China is concluding yearlong probes into ride-hailing giant Didi and two other U.S.-listed tech companies, Full Truck Alliance and Kanzhun, The Wall Street Journal reported, citing people familiar with the matter.
Didi's mobile app would be permitted to return to app stores in domestic china after the investigation is completed, and the ban on adding new users would also be lifted, according to the report.
Last year, Chinese regulators launched a cybersecurity investigation into Didi, days after its U.S. IPO. Later, in July, the Cyberspace Administration of China accused Didi of illegally collecting user data, ordered its apps to be removed from app stores and suspended new user registrations.
According to the report, Chinese logistics platform Full Truck Alliance and online recruitment firm Kanzhun, which came under similar cybersecurity scrutiny from regulators at about the same time as Didi, will also be allowed to restart new user registrations.
Following the report, Full Truck Alliance has reportedly began to accept new mobile app user registrations on late Monday.
Chinese authorities along with the CAC told Didi and the other two firms about the plans to end the probes in a meeting last week, the Journal reported. Didi is expected to face a large fine, while the Full Truck Alliance and Kanzhun will face smaller ones, the Journal said.
Last Month, Didi announced that it plans to file a FORM 25 with the U.S. Securities and Exchange Commission (SEC) on or after June 2 to delist its American depositary receipts (ADRs) from NYSE. Previously, in a filing to SEC on May 11, the trouble-ridden company pointed out that the planned delisting was critical to restoring its services and a possible future listing in Hong Kong.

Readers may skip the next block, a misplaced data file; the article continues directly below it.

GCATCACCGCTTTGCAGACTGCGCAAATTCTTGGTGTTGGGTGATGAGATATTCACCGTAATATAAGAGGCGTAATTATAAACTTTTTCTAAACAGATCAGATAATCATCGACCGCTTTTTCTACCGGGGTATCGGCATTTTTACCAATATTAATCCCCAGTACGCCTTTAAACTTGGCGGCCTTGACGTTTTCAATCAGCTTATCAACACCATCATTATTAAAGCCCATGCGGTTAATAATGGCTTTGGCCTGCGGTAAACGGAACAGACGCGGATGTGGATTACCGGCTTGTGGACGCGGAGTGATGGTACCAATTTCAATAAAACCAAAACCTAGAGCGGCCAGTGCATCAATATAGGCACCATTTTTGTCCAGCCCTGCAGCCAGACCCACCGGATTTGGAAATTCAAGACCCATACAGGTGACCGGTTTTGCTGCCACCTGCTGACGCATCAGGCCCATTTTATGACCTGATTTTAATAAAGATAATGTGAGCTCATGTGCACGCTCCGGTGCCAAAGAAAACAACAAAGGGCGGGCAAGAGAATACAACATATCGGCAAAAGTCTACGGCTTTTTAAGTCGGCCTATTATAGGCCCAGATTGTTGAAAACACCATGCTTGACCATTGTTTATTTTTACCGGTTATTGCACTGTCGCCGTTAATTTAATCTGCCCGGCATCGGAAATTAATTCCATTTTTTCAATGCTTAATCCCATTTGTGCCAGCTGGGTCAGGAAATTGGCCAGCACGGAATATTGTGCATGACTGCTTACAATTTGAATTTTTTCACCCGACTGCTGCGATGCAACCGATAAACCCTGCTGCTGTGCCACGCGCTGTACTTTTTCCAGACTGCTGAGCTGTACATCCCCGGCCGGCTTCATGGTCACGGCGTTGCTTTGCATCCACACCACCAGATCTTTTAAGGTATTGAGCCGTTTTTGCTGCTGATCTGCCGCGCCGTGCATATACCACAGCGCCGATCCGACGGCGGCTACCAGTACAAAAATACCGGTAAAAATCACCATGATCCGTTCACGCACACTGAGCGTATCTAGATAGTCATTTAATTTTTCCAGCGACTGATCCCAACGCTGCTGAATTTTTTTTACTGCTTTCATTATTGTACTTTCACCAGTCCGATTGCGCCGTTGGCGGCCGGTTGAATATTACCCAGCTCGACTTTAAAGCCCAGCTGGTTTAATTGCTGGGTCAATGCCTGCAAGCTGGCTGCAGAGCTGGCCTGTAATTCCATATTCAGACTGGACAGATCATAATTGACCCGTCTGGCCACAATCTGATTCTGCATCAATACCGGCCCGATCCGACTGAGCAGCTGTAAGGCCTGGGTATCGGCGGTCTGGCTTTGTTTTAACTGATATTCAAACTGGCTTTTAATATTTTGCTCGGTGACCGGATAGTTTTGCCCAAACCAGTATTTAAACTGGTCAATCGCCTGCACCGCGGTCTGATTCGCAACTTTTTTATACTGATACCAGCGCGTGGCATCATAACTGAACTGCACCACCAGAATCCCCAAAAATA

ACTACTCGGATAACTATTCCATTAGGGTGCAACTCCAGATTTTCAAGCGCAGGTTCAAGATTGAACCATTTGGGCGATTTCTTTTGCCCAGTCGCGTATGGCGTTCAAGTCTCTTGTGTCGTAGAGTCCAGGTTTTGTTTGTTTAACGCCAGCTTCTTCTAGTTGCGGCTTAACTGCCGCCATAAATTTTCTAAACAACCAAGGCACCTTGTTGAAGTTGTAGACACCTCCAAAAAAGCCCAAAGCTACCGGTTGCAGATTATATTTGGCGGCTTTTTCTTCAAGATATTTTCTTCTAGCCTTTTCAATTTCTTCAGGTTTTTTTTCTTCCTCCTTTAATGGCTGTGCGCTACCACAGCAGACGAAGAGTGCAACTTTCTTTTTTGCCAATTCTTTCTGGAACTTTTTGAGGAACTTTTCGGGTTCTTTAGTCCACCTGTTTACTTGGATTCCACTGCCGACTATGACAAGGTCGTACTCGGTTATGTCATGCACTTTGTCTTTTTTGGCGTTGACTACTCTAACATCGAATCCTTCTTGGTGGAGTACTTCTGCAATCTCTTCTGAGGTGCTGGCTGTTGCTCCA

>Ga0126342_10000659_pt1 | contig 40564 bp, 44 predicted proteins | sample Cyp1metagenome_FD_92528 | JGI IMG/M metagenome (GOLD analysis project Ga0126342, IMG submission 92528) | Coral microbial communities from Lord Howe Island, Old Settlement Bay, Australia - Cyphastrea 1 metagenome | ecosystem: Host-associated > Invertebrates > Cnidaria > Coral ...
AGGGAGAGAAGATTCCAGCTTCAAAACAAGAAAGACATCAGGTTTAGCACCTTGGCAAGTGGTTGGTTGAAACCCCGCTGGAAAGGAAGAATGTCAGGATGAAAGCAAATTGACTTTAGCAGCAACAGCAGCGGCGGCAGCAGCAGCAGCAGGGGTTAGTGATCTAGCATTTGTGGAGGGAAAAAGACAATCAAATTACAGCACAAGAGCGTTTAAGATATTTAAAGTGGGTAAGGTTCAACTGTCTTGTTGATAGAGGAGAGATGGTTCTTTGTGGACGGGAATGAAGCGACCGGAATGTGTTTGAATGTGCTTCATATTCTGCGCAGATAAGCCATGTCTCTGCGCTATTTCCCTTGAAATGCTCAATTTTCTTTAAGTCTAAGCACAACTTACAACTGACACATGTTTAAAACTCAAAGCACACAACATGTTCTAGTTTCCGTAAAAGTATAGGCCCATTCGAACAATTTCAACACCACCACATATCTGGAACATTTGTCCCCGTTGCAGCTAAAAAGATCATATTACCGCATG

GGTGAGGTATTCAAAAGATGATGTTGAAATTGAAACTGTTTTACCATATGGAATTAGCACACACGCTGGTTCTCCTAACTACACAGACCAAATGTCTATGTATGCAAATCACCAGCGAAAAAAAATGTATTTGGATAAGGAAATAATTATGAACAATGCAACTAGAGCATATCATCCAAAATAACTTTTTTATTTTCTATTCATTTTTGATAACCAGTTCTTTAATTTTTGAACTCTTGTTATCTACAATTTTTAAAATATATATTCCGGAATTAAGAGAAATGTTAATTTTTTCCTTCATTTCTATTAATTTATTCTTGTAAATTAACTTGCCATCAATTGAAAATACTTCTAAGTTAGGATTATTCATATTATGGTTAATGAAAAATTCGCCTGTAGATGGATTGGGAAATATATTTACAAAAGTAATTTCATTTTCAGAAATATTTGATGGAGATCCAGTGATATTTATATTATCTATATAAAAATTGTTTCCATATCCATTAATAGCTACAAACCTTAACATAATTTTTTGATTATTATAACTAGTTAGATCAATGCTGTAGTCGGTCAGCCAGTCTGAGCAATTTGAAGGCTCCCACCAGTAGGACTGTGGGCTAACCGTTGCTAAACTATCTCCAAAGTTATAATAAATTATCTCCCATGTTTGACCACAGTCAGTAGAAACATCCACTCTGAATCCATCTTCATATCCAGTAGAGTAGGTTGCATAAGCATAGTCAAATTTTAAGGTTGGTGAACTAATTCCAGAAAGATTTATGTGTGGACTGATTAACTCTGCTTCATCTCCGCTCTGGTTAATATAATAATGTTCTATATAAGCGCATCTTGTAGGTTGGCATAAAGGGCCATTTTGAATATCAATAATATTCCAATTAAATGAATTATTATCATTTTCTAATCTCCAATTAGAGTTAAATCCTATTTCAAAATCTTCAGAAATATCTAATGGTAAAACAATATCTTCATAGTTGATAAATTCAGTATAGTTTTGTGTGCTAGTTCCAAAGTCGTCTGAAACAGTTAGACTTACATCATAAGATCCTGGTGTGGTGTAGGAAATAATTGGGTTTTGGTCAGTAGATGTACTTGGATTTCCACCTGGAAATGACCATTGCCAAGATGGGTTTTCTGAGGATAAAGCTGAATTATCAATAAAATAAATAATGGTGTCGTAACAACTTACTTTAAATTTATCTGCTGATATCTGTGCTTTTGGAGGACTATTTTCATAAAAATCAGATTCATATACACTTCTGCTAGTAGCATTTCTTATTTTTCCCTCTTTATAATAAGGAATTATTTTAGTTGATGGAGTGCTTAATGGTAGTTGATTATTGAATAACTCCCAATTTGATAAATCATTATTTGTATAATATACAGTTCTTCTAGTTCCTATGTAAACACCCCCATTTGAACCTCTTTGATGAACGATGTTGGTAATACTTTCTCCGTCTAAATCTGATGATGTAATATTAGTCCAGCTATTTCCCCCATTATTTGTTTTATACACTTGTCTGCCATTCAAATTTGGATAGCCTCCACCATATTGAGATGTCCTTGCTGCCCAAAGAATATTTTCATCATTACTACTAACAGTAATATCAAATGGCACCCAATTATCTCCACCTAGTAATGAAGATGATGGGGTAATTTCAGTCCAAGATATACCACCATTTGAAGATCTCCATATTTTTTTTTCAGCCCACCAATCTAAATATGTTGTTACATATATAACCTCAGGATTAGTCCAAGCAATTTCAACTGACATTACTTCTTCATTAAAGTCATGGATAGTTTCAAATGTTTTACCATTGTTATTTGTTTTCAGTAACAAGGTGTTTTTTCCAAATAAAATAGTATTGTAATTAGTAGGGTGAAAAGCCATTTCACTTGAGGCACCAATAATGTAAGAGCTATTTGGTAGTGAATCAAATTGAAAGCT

Shares of Didi had risen more than 50% to $2.50 apiece as of writing, but that was still well below its IPO price of $14.
The report may signal that China's crackdown on the Internet industry, which started in December 2020, is coming to an end. Delisting fears, regulatory pressure, severe COVID-19 lockdowns, and the Federal Reserve's tightening of monetary policy have sent shares of Chinese tech companies listed in the U.S. down sharply since January.
Shares of Chinese tech giants Alibaba Group, Tencent, Baidu, JD.com and Pinduoduo jumped in the wake of the news.